Though my mom required a great deal of care during her last two years of life and my sister and I stretched ourselves nearly beyond capacity providing it, this was a sacred time. Though my mom’s communication was very limited, even to the last few days of her life she could sing songs with us. She demonstrated awareness of us and her grandchildren as they bustled around her. Sometimes several weeks went by without her being able to say a word, but then suddenly she would speak. A few weeks before she died, I asked her, “Are you doing okay, Mommy?” I didn’t necessarily expect a reply, but (despite enduring two years of requiring total care and tube feeding), she said, “I am doing okay. I’m doing just fine.” That confirmed to me that she did have a sense of well-being and that we had represented her wishes accurately when, two years before, we had prayed to know what to do.

When has God guided you? How can you be guided now, in your current situation?

 

Tender Mercy #8: A special comfort given

Sometimes before going to bed I make rounds and pull the covers up over my boys’ shoulders. I think all parents have done this at some point, though their kids sleep on unaware. Similarly, how often is God stepping in and making things a little better for us, His children? Perhaps more often than we could ever know.

When I completed my first full draft of Faithful Nurturing, I needed to find readers to provide feedback. The reality was that most of my friends were busy moms–they had snippets of time to read a good or useful book, but not necessarily time to pore over one that was in process. My own mom had recently had a stroke and could only communicate in a very limited way. Though she had always been so wise, articulate, and supportive, I could no longer ask for her input or opinions. Though the book was influenced by her and even partly about her, it was too late to share it with her as I would have wished. With this sad realization, I had to go forward relying on what my memories and past experiences taught me* about what her input might have been. Also, God blessed me with two wonderful friends named Sharon and Pat.

Sharon and Pat are in their eighties and knew my mom for several years. They are spunky, educated, wise and faithful, and they generously gave me hours and hours of their time. They had no little kids to chase around or put to bed, but still they had plenty of things they could have been doing besides reading my book. These ladies stood in for my mother in surrogate. It was almost uncanny how much they did and said things like my mom would. I was noting this to myself one afternoon when we had met at Pat’s house to discuss the book. I almost cried then when Pat announced that it was time to break out the Dove bars. Though Pat had no idea, these delicious treats were my mom’s favorites. It may be impossible to eat a Dove bar without feeling comforted in some way, but that day it went beyond ice cream and chocolate. It was as if God Himself tucked a blanket around me.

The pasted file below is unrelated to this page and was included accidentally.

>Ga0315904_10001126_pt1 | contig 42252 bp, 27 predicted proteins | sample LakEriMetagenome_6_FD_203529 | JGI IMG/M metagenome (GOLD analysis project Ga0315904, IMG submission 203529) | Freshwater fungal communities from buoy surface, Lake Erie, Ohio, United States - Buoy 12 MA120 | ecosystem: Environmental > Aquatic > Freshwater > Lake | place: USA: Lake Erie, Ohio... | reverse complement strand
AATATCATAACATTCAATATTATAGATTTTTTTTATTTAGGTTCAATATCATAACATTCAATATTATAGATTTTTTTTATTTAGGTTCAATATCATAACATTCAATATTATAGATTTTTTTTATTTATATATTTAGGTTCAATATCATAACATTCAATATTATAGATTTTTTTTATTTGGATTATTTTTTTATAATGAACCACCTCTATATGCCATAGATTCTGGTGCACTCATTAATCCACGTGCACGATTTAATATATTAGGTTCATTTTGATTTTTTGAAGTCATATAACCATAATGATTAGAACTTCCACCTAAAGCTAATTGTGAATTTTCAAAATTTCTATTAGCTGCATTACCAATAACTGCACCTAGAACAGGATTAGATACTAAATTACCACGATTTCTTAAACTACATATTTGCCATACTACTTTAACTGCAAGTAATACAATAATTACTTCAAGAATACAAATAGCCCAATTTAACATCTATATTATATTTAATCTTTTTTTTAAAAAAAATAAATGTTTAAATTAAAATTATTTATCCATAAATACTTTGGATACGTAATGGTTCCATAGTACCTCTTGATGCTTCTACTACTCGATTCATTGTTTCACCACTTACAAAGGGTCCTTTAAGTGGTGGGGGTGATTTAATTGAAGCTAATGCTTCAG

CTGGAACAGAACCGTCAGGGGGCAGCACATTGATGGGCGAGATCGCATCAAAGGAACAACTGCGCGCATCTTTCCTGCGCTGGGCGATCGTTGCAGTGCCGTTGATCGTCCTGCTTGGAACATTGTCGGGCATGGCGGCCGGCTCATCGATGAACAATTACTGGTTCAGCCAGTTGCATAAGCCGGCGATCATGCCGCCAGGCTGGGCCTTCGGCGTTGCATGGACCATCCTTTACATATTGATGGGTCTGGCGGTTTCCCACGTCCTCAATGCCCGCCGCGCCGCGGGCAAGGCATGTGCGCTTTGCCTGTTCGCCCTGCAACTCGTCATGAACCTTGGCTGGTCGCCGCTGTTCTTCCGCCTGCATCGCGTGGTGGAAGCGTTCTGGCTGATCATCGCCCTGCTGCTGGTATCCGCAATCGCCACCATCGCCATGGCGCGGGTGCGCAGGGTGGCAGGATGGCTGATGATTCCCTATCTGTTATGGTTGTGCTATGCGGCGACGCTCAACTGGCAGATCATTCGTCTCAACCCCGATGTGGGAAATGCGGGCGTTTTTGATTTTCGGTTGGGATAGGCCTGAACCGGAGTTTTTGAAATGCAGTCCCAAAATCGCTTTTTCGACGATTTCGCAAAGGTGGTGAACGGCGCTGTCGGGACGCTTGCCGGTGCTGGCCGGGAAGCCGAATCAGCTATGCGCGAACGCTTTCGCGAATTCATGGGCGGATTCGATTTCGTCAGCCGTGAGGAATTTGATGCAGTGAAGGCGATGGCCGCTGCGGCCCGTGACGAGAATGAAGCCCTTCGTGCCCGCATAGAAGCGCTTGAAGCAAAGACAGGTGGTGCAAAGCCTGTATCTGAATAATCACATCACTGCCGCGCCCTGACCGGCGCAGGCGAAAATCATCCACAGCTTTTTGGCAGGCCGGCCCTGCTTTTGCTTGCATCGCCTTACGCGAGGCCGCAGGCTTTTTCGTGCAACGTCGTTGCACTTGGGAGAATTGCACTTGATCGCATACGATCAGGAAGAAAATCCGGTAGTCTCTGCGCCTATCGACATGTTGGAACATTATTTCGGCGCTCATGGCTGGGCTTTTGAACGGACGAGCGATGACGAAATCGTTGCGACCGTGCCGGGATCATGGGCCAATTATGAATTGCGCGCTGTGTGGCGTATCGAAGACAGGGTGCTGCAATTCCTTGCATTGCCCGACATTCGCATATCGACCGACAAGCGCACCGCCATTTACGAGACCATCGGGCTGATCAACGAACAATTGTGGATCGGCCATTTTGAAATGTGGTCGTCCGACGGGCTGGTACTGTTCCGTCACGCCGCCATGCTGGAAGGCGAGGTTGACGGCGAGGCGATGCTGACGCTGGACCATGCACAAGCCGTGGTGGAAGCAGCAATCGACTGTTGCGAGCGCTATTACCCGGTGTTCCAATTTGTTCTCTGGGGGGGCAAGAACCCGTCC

*This reminds me of the song Wanting Memories by Sweet Honey in the Rock https://www.youtube.com/watch?v=vW2TpW4gCt8

What special comforts have you received from God? Pray to see them. . .

Tender Mercy #7: A meaningful connection

I look for lessons everywhere, and often I find them–at just the right moment. This is more than just being showered indiscriminately with God’s goodwill toward all creation; this is personalized guidance and nourishment that is available to each of us.

There have been so many times I have heard just the right quote, read just the right scripture, ran into just the right person to help me in my journey of parenting and life. I have entitled this mercy “meaningful connection” referring to the meaning I have found and the connection I have felt in such occurrences. I certainly don’t always get answers and help falling in my lap, but as I am seeking  for them in high-yield places, they eventually come.

For me, one of those high-yield places has been the biannual LDS Church conference called “General Conference.”  Certain addresses apply more to my life than others, but there is always something there. I distinctly remember one evening feeling so burdened and inadequate caring for my mother who by then needed ongoing care. Her physical weight that I leveraged multiple times a day in caring for her felt like a literal weight upon me–one I balanced with the responsibilities within my own growing family. I broke away briefly to attend a conference session after throwing on a skirt and quickly running a brush through my hair. I sat in the back, sort of hoping to hide, but simultaneously wishing for someone to rush to my side, miraculously sensing how much I needed to be rescued. One of the talks was entitled “The Caregiver”–it was my rescue. And as the meeting progressed, I found myself surrounded by friends and lovely people who reached out to me and buoyed me up. It was a message and a moment just for me, just at the right time, there on a folding chair in a church gym.

“The Church is designed to nourish the imperfect, the struggling, and the exhausted.” Dieter Uchtdorf Gen Conf Oct 2013